9. #9
    Senior Member Sci-Fi's Avatar
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    Quote Originally Posted by bethl395

    It seems the low step is in style because it's cute - not because we wear dresses.
    Not necessarily. Step through bikes are becoming more popular with those that go shopping with their bikes. After loading up, it's much easier to mount/dismount and handle/balance the bike without the top bar being there. Of course if your legs get cramped up, you won't stretch something that's already in pain...lol. Seriously though, it all depends on what uses a person wants the bike to perform and what best fits their situation. In my neighborhood, there are a lot of retirees and their legs muscles aren't as flexible or their cartilage isn't all there anymore, so a step through frame allows them to enjoy their youth again.

  10. #10
    Senior Member tonphil1960's Avatar
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    You are welcome, yes by all means get what you like. The design is pretty cool. I did not mean that you bike with dresses now. I meant in the old days thats why they made em like that ^_^\\

    T

  11. #11
    . bbattle's Avatar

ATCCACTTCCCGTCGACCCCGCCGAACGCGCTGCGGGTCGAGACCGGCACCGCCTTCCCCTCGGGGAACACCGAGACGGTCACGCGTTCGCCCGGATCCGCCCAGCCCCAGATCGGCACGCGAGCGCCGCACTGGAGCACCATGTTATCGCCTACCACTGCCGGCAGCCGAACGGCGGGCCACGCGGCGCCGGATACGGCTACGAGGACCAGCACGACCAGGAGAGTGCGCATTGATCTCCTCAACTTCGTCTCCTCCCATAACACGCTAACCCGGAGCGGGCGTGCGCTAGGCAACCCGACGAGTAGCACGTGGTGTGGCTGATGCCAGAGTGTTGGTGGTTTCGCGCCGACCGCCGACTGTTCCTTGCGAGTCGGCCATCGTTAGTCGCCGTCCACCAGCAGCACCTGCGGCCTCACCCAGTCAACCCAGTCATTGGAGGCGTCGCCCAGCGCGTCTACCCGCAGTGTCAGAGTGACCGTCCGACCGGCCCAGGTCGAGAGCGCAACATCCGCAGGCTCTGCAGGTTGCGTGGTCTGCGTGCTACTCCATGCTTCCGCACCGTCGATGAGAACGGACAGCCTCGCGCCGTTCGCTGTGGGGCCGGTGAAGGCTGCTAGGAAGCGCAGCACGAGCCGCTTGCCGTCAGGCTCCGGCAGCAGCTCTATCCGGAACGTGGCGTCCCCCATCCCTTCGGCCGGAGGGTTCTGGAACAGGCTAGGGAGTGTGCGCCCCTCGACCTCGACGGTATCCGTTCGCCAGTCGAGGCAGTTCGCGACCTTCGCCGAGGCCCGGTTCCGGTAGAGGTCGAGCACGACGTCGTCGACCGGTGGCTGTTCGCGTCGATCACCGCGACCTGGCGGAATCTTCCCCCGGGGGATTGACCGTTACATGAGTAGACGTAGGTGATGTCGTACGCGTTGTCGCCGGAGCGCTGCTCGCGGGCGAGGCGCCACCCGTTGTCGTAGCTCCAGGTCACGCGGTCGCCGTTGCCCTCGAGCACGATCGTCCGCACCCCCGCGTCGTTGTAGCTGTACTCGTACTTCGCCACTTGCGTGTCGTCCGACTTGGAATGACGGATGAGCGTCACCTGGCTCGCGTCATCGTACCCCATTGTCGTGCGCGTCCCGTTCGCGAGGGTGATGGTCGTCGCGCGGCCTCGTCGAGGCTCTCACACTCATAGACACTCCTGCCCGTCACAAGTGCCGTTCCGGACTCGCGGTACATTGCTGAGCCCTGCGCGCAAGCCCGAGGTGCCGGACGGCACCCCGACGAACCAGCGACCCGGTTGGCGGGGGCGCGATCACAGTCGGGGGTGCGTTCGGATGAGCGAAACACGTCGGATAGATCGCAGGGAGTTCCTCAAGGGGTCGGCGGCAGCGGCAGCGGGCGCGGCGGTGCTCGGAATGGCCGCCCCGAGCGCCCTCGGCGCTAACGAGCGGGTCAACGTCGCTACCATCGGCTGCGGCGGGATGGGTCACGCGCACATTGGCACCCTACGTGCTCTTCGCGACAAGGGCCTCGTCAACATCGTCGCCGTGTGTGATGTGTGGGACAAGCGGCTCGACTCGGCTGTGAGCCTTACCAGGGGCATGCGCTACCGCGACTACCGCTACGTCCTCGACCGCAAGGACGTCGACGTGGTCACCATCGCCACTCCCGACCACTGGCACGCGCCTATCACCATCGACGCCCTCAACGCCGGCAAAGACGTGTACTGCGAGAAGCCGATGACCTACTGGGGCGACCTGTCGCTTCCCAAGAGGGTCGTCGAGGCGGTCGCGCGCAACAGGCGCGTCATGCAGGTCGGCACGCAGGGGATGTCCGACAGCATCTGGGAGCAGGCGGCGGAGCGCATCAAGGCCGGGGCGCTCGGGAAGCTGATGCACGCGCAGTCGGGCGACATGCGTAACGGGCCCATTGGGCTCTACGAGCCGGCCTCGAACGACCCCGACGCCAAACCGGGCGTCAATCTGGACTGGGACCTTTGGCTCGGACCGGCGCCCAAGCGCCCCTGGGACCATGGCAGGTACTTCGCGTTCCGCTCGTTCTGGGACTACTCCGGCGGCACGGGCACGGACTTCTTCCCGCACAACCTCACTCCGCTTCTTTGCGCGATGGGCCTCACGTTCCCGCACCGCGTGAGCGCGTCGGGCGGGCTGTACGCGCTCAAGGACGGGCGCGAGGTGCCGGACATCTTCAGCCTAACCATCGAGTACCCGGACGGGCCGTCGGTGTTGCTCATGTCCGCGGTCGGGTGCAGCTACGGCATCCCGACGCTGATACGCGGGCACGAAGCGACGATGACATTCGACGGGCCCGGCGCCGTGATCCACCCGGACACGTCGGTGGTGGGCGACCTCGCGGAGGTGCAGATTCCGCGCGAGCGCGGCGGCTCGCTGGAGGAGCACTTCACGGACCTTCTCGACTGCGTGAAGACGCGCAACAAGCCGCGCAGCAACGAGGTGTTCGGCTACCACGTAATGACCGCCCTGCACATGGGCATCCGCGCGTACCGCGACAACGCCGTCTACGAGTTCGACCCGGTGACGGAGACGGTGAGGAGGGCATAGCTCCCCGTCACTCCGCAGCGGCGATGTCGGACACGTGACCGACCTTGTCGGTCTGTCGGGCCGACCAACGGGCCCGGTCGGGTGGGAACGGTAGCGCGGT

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    Quote Originally Posted by bethl395
    Thanks for the info -- I think we are learning toward the 7200 more than the navigator. Does anyone know much about the WSD low step though?
    Take at look at the FX bikes as long as you at the Trek dealer. Similar in looks to a mtb. but has road wheels for speed and is lighter than a mtb. Giant makes an FCR which is similar. These will be faster than the hybrids, too.

    Women's bikes will have smaller brake levers, a slightly shorter top tube, narrower handlebars, wider saddle. Depending upon your own geometry, you may not need a woman's bike.

  12. #12
    Senior Member dingster1's Avatar
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    Agree with bbatle. I have the Trek 7.2 FX "staggered" design, which is a lowered top tube but not WSD. Love it!